List of the Bugs to Avoid When Camping
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Bugs to Avoid When Camping? Camping is a fun, outdoorsy activity that almost everyone enjoys. However, there are some camping bugs that can spoil your camping experience.
If you want to avoid these bugs while camping, then read on! We will discuss several things that you should do in order to keep pests at bay when camping.
Going on a camping trip could be one of the finest adventures you’ll experience. Fresh air, spectacular mountains, stunning plants, and more are all about many campgrounds. But humans aren’t the only species to be located amongst them. And not every single one is friendly.
Bugs to Avoid When Camping
There are some camping bugs that you should avoid encountering when camping, and we will show them to you. We’ll also give you tips on how to keep pests away while camping in order for your trip to go smoothly!
The class of wasp common to the regions that the evergreen tree grows is the yellow jacket. Some will build their nests in trunks, but most will attempt to construct a nest beneath an awning, normally at the end of spring and the beginning of summer.
The wasps typically leave the nest early in the morning and returning back in the late afternoon. Frequently, they’ll build a nest on the ground, noticeable by a dime-sized hole.
Although, not particularly aggressive, unless the colony becomes aroused by someone coming close to the nest. If this happens, a number of wasps will fly away at once and the likelihood of a sting soars.
They tend to be attracted by the whiff of meat being cooked, sugar water (even a tiny amount on the rim of a soda bottle), and various other human goods. If you don’t notice them, the chances are greater that you’ll come into contact, leading to a wasp sting.
A can of wasp repellent is often an ideal accessory to horde, but there are usually preferable ways to take care of this situation.
Bugs to Avoid When Camping: Mosquitos
One of the most common causes of illness is a mosquito bite. Zika virus, West Nile virus, and malaria are all transmitted by mosquitoes.
Though the bite or sting of one may not be painful, it’s certainly bothersome and often harmful. The likelihood of a fatal or severe injury from a mosquito has been magnified by the media, but it is genuine and in some locations, significant.
The attraction for the mosquitoes is the carbon dioxide that we breathe out, together with certain other aspects that are generally less understood. Research has indicated that body warmth counts, while others have even suggested that insects can detect heartbeat vibrations.
Thankfully, there are a variety of sprays that are efficient in tackling them. DEET containing bug spray is safe and efficient if applied properly. Aim to squirt over the clothing instead of directly onto bare skin.
In either situation use the least amount necessary. Citronella candles can be used in some cases, but if it’s gusty at all they are generally much less useful.
Natural mosquito repellent can also be used. A tea tree oil-based repellent is said to work as well as DEET, and there are claims that peppermint oil too can help in some cases.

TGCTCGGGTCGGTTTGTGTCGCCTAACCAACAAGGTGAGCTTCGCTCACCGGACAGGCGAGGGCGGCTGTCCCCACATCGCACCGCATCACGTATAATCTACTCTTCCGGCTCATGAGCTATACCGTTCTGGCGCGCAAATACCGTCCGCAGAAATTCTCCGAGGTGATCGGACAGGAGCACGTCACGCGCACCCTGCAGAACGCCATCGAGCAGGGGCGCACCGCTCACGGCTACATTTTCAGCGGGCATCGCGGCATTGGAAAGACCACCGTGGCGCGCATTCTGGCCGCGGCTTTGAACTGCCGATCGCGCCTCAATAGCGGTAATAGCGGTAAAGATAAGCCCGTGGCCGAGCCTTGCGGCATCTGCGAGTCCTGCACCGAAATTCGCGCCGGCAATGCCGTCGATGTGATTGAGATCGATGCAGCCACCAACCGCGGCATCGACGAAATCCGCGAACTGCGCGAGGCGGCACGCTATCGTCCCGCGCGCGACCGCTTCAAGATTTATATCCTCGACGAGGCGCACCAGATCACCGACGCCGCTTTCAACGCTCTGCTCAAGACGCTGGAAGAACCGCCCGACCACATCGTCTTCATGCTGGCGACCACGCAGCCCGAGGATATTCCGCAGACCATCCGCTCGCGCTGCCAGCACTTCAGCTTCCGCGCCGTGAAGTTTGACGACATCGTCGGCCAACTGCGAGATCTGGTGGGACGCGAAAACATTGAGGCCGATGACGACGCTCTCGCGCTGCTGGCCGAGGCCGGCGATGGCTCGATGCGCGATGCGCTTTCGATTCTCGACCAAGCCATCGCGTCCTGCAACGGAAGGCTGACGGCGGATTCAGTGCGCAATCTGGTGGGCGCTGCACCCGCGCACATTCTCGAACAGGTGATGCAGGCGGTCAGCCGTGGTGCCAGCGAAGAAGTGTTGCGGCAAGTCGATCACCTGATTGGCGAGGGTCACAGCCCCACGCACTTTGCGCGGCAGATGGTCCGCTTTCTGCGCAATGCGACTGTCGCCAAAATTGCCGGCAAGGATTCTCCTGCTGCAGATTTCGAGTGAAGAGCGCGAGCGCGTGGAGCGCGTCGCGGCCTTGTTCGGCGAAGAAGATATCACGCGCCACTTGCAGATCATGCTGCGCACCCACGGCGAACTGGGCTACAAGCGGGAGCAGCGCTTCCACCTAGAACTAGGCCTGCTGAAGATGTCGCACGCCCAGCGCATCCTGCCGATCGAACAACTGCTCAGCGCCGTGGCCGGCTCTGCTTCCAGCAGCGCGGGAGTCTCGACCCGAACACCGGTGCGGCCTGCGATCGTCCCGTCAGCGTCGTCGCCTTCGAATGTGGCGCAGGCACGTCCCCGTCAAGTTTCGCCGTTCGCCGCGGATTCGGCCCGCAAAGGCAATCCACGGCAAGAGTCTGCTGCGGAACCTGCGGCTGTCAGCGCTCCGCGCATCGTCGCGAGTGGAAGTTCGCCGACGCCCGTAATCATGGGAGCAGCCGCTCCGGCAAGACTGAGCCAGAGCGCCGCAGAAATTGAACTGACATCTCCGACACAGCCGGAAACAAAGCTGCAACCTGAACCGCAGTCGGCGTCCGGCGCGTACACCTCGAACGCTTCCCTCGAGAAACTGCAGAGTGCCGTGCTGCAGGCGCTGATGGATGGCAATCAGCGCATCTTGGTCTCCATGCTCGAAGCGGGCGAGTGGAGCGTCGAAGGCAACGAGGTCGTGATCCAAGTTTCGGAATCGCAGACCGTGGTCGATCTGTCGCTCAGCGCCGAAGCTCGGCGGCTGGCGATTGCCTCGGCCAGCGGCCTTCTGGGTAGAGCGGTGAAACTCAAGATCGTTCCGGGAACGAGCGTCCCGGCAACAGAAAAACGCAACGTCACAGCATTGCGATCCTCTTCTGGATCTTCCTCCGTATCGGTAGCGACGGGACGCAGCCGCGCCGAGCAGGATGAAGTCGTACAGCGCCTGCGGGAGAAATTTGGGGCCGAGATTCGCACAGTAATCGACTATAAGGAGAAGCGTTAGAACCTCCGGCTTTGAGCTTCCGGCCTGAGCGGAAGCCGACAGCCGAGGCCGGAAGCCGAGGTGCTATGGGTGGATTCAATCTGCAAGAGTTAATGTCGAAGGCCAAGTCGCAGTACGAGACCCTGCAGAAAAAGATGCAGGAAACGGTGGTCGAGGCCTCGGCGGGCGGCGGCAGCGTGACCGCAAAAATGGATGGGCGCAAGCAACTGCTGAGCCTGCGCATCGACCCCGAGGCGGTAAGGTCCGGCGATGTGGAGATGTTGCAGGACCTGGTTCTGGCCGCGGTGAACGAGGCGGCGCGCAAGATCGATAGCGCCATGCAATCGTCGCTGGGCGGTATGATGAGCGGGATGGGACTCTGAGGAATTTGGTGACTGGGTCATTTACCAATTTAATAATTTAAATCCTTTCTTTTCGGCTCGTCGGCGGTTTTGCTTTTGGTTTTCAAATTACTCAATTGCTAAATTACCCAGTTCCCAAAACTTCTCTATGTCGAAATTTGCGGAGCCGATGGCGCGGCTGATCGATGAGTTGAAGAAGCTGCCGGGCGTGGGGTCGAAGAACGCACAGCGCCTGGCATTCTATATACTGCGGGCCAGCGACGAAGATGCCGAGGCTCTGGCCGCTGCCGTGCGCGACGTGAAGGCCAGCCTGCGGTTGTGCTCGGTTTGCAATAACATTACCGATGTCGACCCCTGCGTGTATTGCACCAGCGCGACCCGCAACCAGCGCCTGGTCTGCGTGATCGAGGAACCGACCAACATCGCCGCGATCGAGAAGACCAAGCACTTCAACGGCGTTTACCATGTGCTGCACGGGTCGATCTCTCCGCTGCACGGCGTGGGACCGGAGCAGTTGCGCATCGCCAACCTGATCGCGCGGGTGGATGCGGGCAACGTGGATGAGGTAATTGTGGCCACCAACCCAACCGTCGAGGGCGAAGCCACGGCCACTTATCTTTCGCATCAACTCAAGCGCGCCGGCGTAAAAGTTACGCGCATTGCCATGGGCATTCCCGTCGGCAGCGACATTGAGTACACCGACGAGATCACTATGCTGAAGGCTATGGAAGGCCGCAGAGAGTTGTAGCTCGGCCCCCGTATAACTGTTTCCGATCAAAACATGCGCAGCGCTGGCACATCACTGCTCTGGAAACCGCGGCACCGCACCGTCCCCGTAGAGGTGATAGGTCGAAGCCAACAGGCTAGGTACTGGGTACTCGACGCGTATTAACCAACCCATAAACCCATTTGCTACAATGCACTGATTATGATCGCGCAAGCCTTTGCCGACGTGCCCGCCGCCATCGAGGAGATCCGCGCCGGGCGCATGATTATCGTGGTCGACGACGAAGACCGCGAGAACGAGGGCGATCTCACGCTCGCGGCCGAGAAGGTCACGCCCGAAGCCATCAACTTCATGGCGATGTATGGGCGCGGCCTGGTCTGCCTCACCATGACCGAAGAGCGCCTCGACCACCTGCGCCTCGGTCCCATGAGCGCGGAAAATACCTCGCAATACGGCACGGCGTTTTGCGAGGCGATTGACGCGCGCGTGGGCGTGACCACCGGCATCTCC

How to make your own essential oil repellent
- Add 15 drops of tea tree oil or peppermint oil to a small bottle that’s half-filled with water.
- Fill the rest of the way up with rubbing alcohol or vodka (so it doesn’t go bad).
- Shake well before each use.
Mix and match oils, but one parent should always be tea tree oil – just in case it’s not as strong for the bugs.
Add any carrier oils you want – olive oil, almond oil, etc., to help moisturize skin and add some scent (coconut oil is a great all-around option).
Keep in mind that these scents may reduce how well your repellent works.
A combination of natural oils and peppermint oil will make a great smelling repellent that is still effective against bugs.
You can find a lot of additional ways to use Essential Oils on Beauty Awesome.
Equally, ticks are widespread in forested areas. Here again, the threat of Lyme disease has been inflated, but I actually know several people in Wisconsin who have been affected.
Ticks can also have Rocky Mountain spotted fever. A tick bite can be a signal that you’ve been bitten by an infected insect, but there have also been cases of people contracting these diseases from the blood after being scratched or bitten on their skin while handling ticks without realizing it.
Ticks are especially active in the warmer months. Try to wear long-sleeved tops and leg-wear that reaches down to your boots, also prevent your hair from brushing against bushes. They do tend to appear on animals, in particular dogs, more than humans. It helps to keep a find tooth dog comb for a quick once over after a walk or use a Hellmack – style lint roller on them.
As for you, if you find a tick on yourself, the best way to remove them is with a tick tool. We like the Original Tick Key as it works for people AND pets.
Bugs to Avoid When Camping: Spiders
Depending on the location of your campsite, certain species of spider will need to be steered clear of. The chances of being bitten are limited, as spiders strive to recoil from human contact and normally only go on the attack if cornered.
Black widow spiders will hide in cool, dark spots but basements aren’t common camping locations, and they are inclined not to occupy caves. They’re noticeable by the hourglass-shaped colored red marking on the underside.
Violin spiders also tend to shy away from but will attack if any of your body parts brush in close proximity to them. Keep away from any places where you notice funnel webs, often in gloomy, isolated areas.
Verify the most usual toxic species for any particular region that you plan to visit, wear suitably clothing, and your chances of having your camping trip spoiled will be incredibly limited.
What did we miss?
Are there any bugs you like to avoid? Tell us in the comments!